Like bike boulevards and cycle tracks, bicycle highways are safe because it gives the biker space to ride safely away from cars. Bicycle highways are particularly safe and relaxing because they have the right of way at intersections and thus don’t have to worry about stopping. But, the cost of designing and building these facilities can easily make implementing them impractical if they don’t connect important places.
Figure 7 – Site 12: N470
The tunnel on the bike highway N470 allowed us to quickly pass under traffic we otherwise would have to yield to. Providing a way for bicycles to ride quickly from point A to point B can be incredibly expensive due to the separated path and tunnels to avoid traffic. But, as mentioned, the cost, as well as the sacrifice of space, is worth it in areas with high bicycle traffic connecting important locations.
Advisory Bike Lanes
Because advisory lanes are often retrofitted from older roads, there is only so much space to accommodate for both bikes and vehicles. Looking at roads with advisory lanes, one would think it was a one way street. These are probably where I felt the least safe biking; however, some roads were designed better than others, despite the limited space. In areas without much money allocated for bicycle transportation, advisory lanes are better than nothing.
Figure 8 – Site 9: Adriaan Pauwstraat
Biking on Adriaan Pauwstraat and Westplantsoen, I saw very few cars, and the ones I did see were traveling slowly. Advisory lanes are the most practical solution here since it is so cheap and motor traffic is low enough.
Figure 9 – Site 8: Hugo de Grootstraat
On Hugo de Grootstraat, traffic was a little heavier. It calls to question what would happen if cars and bikes going both ways encountered each other in the same spot. The scenario pictured above with a large truck is surely a little odd for this neighborhood, but nonetheless, there might be a bit too much motor vehicle traffic on this road for advisory lanes to be the safest option. Because of the narrow road, costly construction would have to be done to build a better facility.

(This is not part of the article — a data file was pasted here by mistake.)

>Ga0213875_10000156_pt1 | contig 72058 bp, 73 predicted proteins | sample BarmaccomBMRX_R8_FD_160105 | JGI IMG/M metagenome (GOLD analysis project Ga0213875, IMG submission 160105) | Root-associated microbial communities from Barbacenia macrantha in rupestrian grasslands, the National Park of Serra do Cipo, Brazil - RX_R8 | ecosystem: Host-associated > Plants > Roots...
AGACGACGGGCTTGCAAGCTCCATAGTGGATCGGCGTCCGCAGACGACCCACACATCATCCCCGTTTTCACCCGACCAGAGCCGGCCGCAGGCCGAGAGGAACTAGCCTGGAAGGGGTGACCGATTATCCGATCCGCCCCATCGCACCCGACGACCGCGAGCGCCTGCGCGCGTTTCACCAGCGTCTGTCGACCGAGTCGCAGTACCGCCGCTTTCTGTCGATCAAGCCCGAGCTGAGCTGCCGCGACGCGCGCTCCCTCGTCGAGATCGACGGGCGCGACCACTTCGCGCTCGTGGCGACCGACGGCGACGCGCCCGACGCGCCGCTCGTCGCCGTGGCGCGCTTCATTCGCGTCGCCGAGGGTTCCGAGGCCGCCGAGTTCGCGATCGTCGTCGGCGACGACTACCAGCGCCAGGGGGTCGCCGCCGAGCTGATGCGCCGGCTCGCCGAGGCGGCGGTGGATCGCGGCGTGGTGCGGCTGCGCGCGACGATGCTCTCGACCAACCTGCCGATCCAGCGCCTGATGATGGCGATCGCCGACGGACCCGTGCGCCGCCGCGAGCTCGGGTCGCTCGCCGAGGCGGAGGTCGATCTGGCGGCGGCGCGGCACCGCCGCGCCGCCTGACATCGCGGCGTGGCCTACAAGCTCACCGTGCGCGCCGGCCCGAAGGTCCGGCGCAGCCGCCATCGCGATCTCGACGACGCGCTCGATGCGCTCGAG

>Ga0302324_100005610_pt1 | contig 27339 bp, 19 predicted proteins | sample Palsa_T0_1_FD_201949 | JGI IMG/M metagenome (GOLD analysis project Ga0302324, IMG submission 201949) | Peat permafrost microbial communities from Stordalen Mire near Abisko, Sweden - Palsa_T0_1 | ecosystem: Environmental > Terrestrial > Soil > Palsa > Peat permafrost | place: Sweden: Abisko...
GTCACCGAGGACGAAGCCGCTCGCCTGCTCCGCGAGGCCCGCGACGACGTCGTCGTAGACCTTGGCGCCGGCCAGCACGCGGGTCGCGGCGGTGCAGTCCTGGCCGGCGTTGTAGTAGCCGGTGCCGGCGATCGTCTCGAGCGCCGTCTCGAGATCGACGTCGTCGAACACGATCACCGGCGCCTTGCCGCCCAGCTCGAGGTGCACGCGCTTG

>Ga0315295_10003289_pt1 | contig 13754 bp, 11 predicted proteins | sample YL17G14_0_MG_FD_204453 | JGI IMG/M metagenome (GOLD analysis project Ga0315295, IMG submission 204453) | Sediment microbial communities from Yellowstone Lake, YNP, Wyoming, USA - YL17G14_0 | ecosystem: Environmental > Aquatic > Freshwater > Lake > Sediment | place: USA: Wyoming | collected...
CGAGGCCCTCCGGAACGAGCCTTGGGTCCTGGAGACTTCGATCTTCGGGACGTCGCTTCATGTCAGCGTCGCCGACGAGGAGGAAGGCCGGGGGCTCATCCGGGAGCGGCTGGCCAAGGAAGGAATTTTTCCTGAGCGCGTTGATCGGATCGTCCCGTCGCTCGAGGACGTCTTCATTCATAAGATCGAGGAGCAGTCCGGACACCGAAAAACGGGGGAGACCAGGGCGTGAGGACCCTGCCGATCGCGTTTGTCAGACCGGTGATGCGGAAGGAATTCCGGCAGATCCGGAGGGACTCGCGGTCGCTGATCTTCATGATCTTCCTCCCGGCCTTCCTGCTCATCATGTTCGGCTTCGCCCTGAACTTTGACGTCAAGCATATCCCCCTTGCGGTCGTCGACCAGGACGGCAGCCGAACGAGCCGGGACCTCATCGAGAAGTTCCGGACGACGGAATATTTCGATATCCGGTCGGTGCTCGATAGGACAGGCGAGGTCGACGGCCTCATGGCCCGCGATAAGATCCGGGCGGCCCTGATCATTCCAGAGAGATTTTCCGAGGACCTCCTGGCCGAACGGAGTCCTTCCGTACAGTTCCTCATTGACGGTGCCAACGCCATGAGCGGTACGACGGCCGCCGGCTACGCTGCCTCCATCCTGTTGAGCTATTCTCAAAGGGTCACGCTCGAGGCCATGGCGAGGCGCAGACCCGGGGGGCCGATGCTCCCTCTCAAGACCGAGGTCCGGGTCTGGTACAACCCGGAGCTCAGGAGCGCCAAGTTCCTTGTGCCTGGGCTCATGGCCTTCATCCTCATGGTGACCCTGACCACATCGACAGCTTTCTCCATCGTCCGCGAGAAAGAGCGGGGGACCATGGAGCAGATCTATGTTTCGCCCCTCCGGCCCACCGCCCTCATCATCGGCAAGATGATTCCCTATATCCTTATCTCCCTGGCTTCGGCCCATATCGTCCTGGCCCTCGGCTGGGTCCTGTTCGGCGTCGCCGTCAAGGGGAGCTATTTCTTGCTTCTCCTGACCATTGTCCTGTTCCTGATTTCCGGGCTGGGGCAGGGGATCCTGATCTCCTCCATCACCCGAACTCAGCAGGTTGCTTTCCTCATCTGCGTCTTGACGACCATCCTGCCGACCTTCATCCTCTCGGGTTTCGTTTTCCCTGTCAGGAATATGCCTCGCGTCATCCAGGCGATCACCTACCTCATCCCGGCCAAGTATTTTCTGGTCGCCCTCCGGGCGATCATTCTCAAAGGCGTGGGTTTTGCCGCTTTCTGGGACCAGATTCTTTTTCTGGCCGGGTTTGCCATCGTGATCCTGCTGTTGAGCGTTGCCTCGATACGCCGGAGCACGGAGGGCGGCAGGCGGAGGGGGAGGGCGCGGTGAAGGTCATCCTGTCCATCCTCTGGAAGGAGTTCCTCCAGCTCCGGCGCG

Figure 10 – Site 11: Molenweg
At the intersection of Molenweg and Kerkweg, there are no traffic lights, and bikes ride with cars through the intersection. As someone not familiar with all the road laws, I wasn’t sure who yielded to who. Certainly natives must be more comfortable navigating along with motor vehicles—a picture below will show someone on a bike passing another person in the advisory lane, even though a car is approaching from behind.
Figure 11 – Site 11
As long as motor vehicle traffic is not too high, advisory lanes are a cheap and practical bike facility.
It’s hard not to feel safe on a bike boulevard—it’s essentially driving on an empty road. I imagine the cost is minimal, too, since they’re repurposed from motor vehicle roads.
Figure 12 – Site 7: Buitenwatersloot
There may be some issues on Buitenwatersloot since buses occasionally pass through if bikers let their guard down on bike boulevards, but in general the biker can relax. This boulevard was inexpensive since the road was already there—traffic just had to be directed.
Figure 13 – Site 3: Abstwoude path
The other one on the Abstwoude path is just as safe, and contains bridges and tunnels that allow bikes to bypass traffic. From my experience, at least, this utilizing this road for bikes instead of cars is worth it for the function, since its part of the route from TU to the houses.